Three more gravel road segments in Andover may be paved.
The Andover City Council June 5 held a public hearing and then ordered that plans and specifications be prepared for the paving of 173rd Lane, Heather Street and 174th Avenue east of Round Lake Boulevard.
If the council ultimately approves the bid at a later meeting, it said it would pay for 50 percent of the project.
City Engineer and Public Works Superintendent David Berkowitz estimates that the road paving and storm water runoff improvement work, which includes adding curb and gutter, will cost $304,260. This would mean the city would cover $152,130 and the 16 residential parcel owners would each be assessed $9,510 to cover the remaining $152,130.
Berkowitz said if a resident chose to pay the assessment over a full 10-year period, the annual principal and interest payment would be $2,523 based off the current estimate.
The project, if approved, would not go under construction until May 2013, according to Berkowitz.
Ten out of 16 property owners in the project area signed a petition requesting their roads be paved. There were no signatures from the property owners of the other six parcels opposing the project. In fact, one resident said he would have signed the petition but he was not home when the petition organizers knocked on his door.
The council on a 4-1 vote asked Berkowitz to prepare the plans and specs, which companies would use to determine its bid proposals. Mayor Mike Gamache said one of his goals is for the city to help pave gravel roads when residents in those areas ask for it.
“I think more than likely this is the best way and a final resolution more or less than trying to find something that would be a stop gap,” Gamache said.
Councilmember Sheri Bukkila voted against moving this project to the design phase because she wanted to see if there was a way the city could solve the drainage problems, but not pave the road and add curb and gutter.
“I’m not in favor of the project, not because I don’t think it won’t solve your problems, but because I’d like more answers simply to have more of the information to make the justification to everyone else in the city that this is what is needed for you,” Bukkila said.
She feels the city’s policy on assisting with gravel road paving costs would concentrate on thoroughfare roads rather than streets that only a small number of people would be using consistently.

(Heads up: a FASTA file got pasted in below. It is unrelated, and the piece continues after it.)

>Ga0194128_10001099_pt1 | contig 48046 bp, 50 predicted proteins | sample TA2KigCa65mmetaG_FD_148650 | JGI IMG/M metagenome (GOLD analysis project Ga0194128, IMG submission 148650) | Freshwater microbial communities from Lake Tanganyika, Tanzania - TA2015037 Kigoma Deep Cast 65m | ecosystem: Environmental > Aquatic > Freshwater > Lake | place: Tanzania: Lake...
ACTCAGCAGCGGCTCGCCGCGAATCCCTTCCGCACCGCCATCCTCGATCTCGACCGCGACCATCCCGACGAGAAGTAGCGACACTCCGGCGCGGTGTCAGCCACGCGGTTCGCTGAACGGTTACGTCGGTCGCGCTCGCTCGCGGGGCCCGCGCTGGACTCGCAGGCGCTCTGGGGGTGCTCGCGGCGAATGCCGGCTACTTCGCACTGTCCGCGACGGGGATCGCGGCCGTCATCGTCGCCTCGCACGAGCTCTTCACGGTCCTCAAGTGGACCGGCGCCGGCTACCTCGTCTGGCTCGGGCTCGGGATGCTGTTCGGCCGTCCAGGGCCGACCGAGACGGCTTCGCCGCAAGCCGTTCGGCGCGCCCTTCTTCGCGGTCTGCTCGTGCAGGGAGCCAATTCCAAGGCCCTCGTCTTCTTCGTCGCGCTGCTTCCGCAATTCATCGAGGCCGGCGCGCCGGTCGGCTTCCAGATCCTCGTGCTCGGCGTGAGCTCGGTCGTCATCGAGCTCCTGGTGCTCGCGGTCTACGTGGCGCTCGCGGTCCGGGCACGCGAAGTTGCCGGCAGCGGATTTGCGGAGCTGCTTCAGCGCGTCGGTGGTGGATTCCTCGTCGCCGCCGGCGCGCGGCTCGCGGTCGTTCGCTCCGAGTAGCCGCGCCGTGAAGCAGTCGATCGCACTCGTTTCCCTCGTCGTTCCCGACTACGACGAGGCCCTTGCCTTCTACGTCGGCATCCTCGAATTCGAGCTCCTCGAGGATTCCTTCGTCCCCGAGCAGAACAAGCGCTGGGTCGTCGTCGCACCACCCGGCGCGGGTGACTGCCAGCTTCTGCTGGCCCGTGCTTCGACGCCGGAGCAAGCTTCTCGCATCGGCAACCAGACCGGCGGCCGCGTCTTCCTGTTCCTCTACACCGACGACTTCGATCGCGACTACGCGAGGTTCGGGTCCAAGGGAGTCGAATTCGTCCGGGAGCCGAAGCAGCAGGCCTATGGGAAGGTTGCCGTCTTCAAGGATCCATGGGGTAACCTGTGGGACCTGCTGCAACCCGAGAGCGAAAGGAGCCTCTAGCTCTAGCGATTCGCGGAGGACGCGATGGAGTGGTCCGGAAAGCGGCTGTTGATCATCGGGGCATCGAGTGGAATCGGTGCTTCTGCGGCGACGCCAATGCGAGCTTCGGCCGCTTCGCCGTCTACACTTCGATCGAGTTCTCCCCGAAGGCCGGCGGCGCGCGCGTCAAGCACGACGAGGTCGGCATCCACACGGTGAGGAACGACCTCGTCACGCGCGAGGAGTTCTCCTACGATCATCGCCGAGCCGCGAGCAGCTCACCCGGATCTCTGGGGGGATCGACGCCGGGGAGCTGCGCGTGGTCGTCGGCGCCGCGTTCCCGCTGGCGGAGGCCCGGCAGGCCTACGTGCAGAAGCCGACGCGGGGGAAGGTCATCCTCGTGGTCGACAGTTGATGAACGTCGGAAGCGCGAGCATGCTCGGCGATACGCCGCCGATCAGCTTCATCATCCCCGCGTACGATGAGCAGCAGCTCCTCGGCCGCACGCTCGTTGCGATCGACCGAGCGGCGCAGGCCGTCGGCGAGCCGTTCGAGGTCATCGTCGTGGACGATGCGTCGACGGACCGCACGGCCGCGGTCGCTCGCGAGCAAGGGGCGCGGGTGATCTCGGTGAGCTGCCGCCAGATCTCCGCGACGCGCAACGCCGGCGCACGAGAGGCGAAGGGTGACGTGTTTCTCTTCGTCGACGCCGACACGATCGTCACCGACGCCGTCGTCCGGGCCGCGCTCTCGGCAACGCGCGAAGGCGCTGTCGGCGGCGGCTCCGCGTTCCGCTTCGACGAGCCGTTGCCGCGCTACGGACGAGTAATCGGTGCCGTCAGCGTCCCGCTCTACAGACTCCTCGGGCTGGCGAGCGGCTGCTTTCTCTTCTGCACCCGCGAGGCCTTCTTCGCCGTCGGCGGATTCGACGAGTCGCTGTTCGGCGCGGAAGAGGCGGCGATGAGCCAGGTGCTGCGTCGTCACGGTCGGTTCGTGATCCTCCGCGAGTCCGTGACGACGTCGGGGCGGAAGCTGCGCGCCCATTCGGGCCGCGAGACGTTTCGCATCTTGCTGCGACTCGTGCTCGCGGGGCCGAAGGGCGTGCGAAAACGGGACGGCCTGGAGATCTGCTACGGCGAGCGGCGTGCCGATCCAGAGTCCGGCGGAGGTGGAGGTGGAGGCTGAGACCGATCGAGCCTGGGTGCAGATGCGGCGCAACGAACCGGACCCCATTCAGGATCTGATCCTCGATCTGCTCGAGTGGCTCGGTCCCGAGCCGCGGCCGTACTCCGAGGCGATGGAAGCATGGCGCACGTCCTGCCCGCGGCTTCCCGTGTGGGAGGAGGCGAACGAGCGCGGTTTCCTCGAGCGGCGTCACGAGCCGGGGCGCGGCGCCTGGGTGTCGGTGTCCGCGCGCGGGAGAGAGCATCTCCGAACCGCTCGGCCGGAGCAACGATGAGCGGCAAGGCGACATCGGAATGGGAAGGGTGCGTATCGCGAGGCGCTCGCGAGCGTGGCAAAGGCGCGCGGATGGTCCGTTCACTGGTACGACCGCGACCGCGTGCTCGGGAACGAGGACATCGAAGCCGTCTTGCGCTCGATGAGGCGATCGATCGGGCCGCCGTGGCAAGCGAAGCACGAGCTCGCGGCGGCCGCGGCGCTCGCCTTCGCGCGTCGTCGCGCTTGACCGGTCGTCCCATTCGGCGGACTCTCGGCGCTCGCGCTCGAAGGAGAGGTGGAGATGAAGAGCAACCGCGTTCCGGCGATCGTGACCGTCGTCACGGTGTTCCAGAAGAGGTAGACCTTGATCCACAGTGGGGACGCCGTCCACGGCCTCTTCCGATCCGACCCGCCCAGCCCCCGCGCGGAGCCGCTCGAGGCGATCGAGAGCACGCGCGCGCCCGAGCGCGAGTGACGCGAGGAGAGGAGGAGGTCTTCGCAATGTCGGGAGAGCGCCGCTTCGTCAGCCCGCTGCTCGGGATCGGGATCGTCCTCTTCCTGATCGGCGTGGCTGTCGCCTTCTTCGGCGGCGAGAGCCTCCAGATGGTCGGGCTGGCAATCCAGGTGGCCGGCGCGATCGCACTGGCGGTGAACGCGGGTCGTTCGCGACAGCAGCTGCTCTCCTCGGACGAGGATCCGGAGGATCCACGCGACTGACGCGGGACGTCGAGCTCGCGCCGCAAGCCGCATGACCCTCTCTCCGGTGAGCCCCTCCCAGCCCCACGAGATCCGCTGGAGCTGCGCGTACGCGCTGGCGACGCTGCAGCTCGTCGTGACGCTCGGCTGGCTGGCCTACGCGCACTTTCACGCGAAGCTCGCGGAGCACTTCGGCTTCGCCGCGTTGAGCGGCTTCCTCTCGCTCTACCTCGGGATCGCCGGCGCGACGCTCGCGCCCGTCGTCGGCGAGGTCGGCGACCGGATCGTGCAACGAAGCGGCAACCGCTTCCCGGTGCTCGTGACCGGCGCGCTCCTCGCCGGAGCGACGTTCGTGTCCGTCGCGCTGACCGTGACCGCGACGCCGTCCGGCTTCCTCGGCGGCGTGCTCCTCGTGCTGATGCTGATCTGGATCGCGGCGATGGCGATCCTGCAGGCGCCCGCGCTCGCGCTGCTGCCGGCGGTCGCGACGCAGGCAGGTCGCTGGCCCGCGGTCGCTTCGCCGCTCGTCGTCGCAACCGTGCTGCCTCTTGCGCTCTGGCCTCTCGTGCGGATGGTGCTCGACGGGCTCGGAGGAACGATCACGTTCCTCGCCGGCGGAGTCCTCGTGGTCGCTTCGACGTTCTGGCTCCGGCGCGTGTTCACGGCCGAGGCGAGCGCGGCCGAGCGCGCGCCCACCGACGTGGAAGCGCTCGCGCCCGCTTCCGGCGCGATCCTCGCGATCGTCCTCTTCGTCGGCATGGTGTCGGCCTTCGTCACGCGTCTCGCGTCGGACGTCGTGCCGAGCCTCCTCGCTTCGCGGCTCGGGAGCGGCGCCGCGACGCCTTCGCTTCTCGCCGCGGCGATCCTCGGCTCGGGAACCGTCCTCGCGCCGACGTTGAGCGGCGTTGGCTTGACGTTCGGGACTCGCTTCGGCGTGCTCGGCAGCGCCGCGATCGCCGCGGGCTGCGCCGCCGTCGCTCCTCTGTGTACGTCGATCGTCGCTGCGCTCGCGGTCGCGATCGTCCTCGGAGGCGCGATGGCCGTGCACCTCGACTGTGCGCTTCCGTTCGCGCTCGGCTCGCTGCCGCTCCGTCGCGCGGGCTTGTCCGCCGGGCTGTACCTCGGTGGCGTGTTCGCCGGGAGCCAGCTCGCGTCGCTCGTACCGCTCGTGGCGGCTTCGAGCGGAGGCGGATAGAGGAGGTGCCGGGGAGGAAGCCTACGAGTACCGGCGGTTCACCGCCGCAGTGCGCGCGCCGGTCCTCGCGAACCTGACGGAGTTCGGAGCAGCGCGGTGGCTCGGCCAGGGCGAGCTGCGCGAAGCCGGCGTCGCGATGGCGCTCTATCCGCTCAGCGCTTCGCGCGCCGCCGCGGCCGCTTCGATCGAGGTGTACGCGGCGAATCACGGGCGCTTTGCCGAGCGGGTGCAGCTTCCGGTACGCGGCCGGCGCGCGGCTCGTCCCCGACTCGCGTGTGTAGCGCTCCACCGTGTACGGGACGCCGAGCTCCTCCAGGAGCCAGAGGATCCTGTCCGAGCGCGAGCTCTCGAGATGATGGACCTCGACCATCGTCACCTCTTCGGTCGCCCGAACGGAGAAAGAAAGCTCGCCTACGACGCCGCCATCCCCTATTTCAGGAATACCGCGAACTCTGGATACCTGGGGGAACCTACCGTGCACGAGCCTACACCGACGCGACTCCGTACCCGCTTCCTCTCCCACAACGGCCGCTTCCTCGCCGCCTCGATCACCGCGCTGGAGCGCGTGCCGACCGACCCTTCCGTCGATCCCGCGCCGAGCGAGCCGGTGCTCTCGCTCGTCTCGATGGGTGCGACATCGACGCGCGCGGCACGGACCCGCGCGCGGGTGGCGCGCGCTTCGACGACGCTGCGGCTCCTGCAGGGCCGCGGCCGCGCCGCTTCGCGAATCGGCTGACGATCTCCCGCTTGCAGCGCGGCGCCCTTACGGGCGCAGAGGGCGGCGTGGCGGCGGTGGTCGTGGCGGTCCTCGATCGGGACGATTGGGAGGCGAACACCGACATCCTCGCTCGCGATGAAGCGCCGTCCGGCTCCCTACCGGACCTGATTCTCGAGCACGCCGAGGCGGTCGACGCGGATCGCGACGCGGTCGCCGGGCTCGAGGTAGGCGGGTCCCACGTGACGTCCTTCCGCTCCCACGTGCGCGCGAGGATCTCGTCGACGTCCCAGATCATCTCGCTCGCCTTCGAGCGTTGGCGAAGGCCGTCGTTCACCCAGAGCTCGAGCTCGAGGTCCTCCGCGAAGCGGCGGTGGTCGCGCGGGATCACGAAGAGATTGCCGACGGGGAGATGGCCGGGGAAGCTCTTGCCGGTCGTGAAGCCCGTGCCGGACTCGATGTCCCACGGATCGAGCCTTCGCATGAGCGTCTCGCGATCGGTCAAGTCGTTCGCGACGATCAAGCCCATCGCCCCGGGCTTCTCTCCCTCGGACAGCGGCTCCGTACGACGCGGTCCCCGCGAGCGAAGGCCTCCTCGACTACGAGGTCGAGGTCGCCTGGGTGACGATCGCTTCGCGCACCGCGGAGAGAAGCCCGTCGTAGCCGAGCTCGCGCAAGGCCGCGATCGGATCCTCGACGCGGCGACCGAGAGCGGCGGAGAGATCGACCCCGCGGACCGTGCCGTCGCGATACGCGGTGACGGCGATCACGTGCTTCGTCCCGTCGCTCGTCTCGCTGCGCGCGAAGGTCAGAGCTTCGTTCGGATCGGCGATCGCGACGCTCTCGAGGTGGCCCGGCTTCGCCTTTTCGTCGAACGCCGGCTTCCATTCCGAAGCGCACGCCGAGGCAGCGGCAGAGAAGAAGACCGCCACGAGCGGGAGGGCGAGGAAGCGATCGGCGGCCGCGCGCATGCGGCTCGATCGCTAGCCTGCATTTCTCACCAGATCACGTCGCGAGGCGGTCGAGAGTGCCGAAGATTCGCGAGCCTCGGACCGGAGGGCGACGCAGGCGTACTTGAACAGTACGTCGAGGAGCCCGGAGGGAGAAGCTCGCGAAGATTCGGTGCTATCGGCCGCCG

Andover used to require that directly benefiting property owners pay 100 percent of the costs of paving the gravel road in front of their home. The council last year amended its road assessment policy to open up the possibility of the city covering half the costs in certain situations.
The factors the assessment policy manual said the council needs to consider are what role the street serves to the surrounding area, the impact on the city budget and whether other similar projects are planned in the general vicinity during the same construction season.
Then-Councilmember Don Jacobson said during the March 1, 2011 meeting that “we’re trying to give some sort of incentive to get these gravel roads paved.”
Gamache said the high costs of paving a gravel road would make it difficult for these projects to get done without city financial assistance.
Councilmember Julie Trude said at the June 5 meeting that she believes gravel roads are a negative for people wanting to sell their property, which can impact the whole community if people have problems selling their property. She said the curb and gutter will help get rid of the ruts on the side of the road she saw when driving through the neighborhood.
Berkowitz said there is no drainage ditch system in this neighborhood, so water run off from rain storms has been going to low lying areas. This is why Berkowitz recommended concrete curb and gutter. The Genthon Ponds and Rolling Forest neighborhoods in northeast Andover had gravel roads that were paved last year. Rolling Forest had a drainage system and was able to keep this. Genthon Ponds’ bituminous curb was replaced with concrete curb.
Although concrete curb costs more, Berkowitz has said it lasts longer and thus can reduce reconstruction costs in the future. A neighborhood in southern Andover was able to keep most of its old concrete curb and therefore have a lower assessment.
Eric Hagen is at firstname.lastname@example.org